One Third of TV Ads Air To Empty Rooms
Six months worth of TV-viewing data was used in the study.
A new study found that a third of TV commercials air when no one is even in the room to watch them.
Based on six months worth of TV-viewing data, IPG Media Lab says that, on average, 29% of commercials in the US air when no one is in the room where they’re airing. To count as present in the room during the commercial, the viewer had to watch it for two or more seconds.
The “viewability,” a metric used in advertising, tracks the impressions users see. This has been a problem for digital ads as they load at the bottom of the page, but no one ever scrolled down to actually view the ad. Advertisers want to pay only for people are actually viewing.
About 32% of digital ads weren’t viewed in 2018, only slightly higher than those viewed on traditional TV ads.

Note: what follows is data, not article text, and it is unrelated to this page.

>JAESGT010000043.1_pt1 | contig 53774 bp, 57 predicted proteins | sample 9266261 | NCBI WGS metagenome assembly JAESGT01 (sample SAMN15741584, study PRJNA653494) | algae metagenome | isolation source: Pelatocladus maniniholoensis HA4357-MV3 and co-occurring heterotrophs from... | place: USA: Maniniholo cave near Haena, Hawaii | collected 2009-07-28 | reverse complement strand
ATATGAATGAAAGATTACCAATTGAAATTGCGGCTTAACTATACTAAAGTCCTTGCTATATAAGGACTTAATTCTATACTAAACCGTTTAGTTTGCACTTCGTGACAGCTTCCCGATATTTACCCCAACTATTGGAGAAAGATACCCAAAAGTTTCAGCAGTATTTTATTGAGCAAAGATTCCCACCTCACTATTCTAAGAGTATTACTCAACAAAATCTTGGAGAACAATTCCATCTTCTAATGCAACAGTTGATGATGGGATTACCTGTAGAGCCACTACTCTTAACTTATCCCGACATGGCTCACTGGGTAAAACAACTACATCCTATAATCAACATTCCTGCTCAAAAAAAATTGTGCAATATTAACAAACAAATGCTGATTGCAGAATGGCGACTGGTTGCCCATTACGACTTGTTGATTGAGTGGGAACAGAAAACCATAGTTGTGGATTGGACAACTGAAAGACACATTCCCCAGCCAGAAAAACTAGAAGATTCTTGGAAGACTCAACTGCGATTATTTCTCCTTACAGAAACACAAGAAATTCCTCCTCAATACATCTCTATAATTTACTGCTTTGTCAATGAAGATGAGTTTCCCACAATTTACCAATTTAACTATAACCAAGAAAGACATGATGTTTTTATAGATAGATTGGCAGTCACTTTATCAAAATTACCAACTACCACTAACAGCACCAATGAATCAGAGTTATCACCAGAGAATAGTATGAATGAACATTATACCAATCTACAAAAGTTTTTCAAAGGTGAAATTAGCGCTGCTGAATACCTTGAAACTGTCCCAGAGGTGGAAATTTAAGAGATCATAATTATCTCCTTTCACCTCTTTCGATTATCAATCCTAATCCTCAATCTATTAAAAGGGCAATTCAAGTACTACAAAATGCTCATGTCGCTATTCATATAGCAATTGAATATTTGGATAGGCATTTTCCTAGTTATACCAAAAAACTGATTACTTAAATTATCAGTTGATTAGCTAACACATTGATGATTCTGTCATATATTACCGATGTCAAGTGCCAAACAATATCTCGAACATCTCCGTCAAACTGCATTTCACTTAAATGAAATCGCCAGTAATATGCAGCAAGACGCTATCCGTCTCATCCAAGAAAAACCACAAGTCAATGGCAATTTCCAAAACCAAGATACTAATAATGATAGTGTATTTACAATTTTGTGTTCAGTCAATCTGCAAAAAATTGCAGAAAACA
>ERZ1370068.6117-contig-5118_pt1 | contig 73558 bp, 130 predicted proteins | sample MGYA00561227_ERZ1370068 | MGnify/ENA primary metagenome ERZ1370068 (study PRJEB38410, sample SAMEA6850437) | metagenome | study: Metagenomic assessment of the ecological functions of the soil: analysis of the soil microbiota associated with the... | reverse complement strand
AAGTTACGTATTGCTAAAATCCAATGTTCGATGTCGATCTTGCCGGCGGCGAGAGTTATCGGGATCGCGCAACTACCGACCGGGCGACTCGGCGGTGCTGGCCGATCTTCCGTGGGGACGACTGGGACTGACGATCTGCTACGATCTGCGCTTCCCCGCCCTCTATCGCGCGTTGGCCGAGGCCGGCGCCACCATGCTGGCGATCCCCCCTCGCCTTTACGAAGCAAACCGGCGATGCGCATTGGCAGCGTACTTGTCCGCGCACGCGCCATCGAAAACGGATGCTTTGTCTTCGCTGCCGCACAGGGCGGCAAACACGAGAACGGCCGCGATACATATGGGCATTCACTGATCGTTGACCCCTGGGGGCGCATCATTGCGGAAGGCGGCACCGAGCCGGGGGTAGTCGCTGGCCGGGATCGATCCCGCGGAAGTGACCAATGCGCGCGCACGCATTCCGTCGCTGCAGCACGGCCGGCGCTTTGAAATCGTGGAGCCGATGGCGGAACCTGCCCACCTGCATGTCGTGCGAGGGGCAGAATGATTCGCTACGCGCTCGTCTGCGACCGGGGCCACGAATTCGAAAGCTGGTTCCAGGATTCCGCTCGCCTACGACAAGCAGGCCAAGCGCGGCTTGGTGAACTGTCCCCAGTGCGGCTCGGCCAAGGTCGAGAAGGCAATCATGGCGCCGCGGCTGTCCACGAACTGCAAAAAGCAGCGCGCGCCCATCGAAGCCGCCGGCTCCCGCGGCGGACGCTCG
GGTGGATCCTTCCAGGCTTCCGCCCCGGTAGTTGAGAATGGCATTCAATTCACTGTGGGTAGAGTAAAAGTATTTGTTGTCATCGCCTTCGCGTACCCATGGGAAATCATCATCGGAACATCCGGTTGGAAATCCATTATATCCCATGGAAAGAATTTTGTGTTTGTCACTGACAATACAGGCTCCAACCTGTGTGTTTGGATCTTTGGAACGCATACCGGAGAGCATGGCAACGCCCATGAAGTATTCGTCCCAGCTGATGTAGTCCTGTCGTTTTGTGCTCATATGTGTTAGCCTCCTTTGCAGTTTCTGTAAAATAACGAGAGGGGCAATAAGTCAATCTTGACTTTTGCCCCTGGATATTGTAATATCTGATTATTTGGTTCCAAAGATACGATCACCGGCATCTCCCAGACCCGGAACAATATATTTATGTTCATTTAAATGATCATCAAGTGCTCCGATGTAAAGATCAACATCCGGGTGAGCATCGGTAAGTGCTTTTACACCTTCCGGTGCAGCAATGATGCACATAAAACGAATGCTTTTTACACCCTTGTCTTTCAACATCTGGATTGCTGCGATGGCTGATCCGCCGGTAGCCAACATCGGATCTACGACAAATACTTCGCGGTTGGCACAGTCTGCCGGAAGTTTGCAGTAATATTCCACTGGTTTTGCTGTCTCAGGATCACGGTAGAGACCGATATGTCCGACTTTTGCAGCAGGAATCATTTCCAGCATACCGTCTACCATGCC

The IPG report used a TVision panel of more than 5,000 people in TV’s top 20 markets in the United States. The participants installed technology on their television sets that would track whether or not they were in the room and watching as the ads played. The study tracked people who watched scheduled, live programming within the first three days of it airing.
Lots of factors contribute to whether or not someone will stick around to watch an ad like the length of the commercial, when it airs and placement within the program itself.
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